Would you consider the audio edition of The Chaperone to be better than the print version?

    Not necessarily. I LOVE listening to all my Audible books on tapes, but Elizabeth Montgomery's "lilt" is not so much an English lilt (as Jess from NJ complained) as I think her pronunciations are typical of extensive elocution lessons. And I found her pronunciations annoying. PAIRents (with a sort or rolling r, as the Irish might pronounce it) -- KLEEN with a big emphasis on the "CL" sound -- and PLEEEEZED -- Tyewsday, instead of Tuesday ---- NYEWS, instead of news -- a NYEW dress -- does it SYEWT you, instead of "does it suit you" (said as we Americans say suit ---- countless examples. The way she says "turn" -- and "return" -- ewww. It's just quite annoying to listen to, really. But it's a really good story, and I adore Elizabeth McGovern in Downton Abbey. The elocution works well in Downton Abbey... But I'd like to hear someone else narrate this, honestly. How about Susan Sarandon -- how about Julianne Moore. Anyone really.


    What was one of the most memorable moments of The Chaperone?

    I loved how wonderful the Kaufman's were to Cora. I liked how the janitor decided to help her. I'm still listening at this point.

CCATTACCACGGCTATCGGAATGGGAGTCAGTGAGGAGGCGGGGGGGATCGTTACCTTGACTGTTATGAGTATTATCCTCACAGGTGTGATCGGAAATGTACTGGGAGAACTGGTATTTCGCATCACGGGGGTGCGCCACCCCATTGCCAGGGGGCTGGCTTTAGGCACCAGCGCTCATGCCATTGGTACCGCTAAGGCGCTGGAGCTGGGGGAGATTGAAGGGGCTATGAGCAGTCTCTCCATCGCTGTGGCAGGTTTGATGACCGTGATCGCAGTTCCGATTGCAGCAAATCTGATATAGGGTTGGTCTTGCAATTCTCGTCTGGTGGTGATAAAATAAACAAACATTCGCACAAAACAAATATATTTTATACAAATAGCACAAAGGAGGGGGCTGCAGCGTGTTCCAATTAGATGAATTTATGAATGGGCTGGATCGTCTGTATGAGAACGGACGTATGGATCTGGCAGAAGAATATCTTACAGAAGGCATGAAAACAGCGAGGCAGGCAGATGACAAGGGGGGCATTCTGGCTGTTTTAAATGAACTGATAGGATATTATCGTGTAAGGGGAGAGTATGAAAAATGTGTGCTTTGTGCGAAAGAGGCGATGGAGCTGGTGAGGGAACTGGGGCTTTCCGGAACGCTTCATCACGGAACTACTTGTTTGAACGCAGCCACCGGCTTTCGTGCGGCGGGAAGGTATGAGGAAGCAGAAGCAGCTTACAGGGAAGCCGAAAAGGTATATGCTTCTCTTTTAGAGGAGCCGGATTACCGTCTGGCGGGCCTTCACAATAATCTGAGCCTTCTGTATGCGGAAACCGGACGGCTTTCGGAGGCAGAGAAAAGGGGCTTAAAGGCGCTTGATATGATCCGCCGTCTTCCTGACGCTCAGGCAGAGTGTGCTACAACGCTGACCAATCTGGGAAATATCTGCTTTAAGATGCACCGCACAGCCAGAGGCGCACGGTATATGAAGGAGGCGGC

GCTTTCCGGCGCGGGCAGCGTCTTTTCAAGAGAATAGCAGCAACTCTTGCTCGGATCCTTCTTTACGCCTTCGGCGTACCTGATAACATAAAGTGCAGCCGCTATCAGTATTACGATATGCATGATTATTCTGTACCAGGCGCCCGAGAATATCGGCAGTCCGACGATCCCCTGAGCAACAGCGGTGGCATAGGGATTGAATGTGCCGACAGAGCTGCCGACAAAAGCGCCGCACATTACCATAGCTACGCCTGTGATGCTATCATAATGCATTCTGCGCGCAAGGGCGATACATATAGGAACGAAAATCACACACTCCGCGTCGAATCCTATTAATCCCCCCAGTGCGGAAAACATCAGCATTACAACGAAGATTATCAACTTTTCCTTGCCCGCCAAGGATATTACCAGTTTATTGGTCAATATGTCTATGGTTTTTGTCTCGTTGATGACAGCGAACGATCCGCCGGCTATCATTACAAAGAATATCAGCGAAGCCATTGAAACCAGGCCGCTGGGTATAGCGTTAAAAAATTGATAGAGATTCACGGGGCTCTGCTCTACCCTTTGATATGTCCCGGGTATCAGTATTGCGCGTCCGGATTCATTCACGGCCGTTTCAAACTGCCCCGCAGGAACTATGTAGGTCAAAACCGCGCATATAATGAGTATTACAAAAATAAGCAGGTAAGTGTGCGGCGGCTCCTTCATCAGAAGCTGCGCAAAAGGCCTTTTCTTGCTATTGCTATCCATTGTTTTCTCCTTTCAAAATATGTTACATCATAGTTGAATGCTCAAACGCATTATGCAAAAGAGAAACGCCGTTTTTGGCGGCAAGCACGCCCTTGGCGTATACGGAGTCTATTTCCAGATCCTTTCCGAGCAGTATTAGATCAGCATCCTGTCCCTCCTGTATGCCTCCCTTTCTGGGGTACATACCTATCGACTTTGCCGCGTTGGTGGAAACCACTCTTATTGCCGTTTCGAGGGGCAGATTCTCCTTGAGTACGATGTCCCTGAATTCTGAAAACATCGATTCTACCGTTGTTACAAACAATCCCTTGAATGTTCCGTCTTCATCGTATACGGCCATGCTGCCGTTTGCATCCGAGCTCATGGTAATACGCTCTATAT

What did you like about the performance? What did you dislike?

    I described this above.


    Who was the most memorable character of The Chaperone and why?

    I think the chaperone.


    Any additional comments?

    A very good story.

    0 of 1 people found this review helpful
  •  
    Lori Saint Paul, MN, United States 09-04-12
    Lori Saint Paul, MN, United States 09-04-12 Member Since 2015
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    "I really liked it!"
    If you could sum up The Chaperone in three words, what would they be?

    Surprising, historical, interesting


    Any additional comments?

    It was different than most of the mystery or romance novels I read. Different character types, different story lines. I really liked it. Usually I can always guess what's going to happen, but not this time!

    0 of 1 people found this review helpful